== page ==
A third-party audit of the troubled Attawapiskat reserve cost the federal government more than $400,000, CBC News has learned.
According to documents obtained under Access to Information, the final bill for the audit came to $411,015.62. That includes about $35,000 for travel to the remote northern Ontario reserve.
The audit, obtained by CBC News last month, found significant documentation was lacking for the $104 million the federal government transferred to the Attawapiskat band between 2005 and 2011.
The funding was intended for housing, infrastructure, education and other services.
The comprehensive audit was unusual for the Aboriginal Affairs department. It asked the accounting firm Deloitte to determine if federal money was spent as it should have been.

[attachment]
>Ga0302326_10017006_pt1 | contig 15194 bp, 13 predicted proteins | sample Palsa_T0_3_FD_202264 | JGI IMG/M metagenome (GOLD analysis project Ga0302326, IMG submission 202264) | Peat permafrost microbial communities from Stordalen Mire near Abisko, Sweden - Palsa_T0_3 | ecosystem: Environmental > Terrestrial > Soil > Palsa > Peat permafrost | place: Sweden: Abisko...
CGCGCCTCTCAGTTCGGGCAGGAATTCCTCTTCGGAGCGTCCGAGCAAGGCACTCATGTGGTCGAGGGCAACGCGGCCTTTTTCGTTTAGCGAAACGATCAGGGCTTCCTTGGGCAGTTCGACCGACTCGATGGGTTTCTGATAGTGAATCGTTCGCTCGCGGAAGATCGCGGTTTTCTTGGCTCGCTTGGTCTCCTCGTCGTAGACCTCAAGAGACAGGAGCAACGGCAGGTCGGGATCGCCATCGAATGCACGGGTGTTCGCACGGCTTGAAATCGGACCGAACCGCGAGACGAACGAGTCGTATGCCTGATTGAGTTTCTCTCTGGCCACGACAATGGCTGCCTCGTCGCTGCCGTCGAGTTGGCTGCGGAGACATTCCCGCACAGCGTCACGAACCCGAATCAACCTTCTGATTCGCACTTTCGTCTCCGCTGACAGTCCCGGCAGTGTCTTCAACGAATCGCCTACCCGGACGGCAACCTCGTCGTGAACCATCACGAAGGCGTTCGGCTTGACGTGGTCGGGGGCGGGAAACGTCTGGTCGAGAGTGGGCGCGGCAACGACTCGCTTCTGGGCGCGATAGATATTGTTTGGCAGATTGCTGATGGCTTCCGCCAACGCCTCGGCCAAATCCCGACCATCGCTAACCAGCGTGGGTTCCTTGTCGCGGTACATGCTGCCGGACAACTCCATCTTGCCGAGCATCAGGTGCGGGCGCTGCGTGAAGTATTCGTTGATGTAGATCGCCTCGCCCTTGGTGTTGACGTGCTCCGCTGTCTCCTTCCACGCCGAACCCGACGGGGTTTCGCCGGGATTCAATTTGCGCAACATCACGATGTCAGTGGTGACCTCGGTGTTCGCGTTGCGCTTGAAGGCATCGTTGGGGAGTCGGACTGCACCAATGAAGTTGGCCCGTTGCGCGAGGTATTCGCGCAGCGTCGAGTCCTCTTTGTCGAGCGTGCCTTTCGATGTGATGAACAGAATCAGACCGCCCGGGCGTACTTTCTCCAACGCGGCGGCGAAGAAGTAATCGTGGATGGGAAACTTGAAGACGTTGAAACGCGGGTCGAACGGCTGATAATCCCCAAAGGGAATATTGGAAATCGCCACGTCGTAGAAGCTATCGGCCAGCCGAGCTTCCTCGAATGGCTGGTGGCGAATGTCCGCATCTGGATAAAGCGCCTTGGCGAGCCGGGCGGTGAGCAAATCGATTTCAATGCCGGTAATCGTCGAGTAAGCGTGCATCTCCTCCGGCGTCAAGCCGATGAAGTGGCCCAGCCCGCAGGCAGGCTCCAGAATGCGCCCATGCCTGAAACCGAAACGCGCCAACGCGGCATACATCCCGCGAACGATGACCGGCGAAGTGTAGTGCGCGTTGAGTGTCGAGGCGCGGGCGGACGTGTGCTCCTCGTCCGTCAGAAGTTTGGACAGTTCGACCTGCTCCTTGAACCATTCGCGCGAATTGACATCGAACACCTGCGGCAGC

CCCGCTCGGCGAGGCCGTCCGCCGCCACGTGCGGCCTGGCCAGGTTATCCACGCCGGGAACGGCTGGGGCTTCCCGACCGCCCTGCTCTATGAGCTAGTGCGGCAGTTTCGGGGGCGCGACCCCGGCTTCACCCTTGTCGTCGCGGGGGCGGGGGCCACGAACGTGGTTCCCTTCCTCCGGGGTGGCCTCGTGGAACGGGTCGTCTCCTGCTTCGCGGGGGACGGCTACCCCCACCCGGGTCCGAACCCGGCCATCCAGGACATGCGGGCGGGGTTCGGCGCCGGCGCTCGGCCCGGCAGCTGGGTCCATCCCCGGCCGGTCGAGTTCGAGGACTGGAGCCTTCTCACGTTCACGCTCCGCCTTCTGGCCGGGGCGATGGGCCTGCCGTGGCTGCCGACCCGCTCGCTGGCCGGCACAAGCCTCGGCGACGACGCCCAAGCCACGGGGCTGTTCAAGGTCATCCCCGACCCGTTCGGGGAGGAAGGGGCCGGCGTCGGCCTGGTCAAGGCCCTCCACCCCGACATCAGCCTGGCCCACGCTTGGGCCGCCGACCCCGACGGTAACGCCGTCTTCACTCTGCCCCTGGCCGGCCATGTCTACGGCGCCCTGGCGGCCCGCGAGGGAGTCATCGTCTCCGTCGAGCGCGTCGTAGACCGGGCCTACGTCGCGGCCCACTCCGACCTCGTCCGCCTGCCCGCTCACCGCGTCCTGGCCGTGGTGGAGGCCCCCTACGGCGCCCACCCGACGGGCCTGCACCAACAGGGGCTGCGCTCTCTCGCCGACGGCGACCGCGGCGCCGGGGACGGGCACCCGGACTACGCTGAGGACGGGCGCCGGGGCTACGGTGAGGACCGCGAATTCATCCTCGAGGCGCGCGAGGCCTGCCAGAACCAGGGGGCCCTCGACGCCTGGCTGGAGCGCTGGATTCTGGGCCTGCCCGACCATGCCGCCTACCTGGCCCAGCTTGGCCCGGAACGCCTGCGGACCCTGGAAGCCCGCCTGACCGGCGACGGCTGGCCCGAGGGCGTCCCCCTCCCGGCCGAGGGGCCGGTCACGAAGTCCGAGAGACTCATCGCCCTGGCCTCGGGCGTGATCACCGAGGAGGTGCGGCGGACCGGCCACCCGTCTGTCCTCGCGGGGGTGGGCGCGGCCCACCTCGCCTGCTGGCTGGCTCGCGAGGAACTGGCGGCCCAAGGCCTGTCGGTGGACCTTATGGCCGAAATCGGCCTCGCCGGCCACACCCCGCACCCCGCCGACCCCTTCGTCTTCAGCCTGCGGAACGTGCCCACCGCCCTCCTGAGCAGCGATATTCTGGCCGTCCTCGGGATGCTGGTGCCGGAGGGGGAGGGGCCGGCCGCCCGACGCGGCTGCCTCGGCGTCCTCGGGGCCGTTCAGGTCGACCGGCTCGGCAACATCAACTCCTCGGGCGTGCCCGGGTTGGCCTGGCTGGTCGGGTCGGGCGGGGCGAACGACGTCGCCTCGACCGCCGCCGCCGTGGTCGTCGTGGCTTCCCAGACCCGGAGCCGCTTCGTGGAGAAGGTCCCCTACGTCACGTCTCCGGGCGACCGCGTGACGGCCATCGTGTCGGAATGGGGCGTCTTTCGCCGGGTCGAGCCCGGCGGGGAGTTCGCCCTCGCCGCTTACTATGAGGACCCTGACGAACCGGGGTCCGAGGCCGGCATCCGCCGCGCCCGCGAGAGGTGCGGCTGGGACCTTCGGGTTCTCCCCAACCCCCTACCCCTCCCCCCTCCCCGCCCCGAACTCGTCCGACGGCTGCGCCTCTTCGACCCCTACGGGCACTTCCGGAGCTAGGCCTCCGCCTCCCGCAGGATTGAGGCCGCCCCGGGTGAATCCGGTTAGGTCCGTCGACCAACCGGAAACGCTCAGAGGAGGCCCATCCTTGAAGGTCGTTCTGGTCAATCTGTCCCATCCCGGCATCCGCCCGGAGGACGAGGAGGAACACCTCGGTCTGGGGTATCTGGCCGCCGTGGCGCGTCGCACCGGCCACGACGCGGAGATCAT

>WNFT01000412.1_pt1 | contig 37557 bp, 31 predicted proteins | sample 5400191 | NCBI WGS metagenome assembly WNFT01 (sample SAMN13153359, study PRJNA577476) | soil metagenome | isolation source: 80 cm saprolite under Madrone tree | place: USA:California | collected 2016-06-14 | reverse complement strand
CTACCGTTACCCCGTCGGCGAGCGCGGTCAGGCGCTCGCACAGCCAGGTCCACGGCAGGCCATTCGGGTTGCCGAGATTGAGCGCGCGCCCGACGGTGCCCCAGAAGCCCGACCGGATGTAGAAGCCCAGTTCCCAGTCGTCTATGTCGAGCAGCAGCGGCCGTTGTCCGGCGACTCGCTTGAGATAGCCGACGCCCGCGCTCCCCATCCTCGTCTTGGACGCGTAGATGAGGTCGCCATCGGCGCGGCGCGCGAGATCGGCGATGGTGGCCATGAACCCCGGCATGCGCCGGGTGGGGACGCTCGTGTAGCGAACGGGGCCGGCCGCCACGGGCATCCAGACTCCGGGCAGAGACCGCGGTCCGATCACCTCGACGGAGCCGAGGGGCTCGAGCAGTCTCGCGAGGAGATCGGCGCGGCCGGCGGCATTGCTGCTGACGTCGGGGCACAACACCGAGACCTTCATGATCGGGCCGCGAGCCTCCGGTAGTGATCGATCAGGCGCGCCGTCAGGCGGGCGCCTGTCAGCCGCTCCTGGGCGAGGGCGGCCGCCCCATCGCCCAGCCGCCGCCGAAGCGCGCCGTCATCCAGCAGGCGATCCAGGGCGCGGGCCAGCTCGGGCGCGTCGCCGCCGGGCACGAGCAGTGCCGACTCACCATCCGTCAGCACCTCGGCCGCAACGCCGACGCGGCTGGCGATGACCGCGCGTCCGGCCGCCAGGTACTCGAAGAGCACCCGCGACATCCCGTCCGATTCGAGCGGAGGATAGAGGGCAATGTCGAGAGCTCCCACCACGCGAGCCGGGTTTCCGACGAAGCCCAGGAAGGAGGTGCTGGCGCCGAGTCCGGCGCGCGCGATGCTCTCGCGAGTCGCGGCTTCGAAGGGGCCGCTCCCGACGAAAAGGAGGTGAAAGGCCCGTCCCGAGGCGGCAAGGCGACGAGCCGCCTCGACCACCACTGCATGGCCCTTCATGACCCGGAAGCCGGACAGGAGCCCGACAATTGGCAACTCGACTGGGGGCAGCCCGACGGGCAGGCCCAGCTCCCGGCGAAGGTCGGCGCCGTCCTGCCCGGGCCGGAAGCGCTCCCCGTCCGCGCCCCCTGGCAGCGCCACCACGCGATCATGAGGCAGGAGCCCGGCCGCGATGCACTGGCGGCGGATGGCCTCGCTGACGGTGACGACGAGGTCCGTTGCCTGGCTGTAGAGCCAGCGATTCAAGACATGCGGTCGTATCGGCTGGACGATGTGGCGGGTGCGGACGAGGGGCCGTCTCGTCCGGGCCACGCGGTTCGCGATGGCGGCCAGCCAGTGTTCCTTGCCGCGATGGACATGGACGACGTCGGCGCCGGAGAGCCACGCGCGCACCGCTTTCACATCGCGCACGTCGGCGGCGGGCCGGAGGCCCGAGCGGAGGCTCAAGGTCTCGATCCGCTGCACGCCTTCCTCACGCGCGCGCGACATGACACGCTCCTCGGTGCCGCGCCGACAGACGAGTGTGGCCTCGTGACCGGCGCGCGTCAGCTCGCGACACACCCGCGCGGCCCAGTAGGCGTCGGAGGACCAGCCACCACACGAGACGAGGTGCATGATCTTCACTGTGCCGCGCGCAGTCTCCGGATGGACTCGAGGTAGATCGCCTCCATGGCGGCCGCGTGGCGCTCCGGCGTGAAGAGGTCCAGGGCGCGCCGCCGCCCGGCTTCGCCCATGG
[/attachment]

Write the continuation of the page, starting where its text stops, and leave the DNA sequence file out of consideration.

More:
The audit found that of the 505 transactions reviewed, more than 400 lacked proper documentation.
A letter sent by Deloitte to Attawapiskat chief Theresa Spence in August said there is "no evidence of due diligence on the part of Attawapiskat of funding provided by Aboriginal Affairs and Northern Development Canada for housing projects and Health Canada for health-related projects."
The report went on to recommend stricter enforcement measures, more eligibility requirements and more reviews of the First Nation's record keeping.
Spence dismissed the release of the audit as a "distraction," which came while she was refusing solid food in an attempt to force a meeting with the prime minister and the Governor General to discuss aboriginal concerns.
Spence has been chief of Attawpiskat since August, 2010.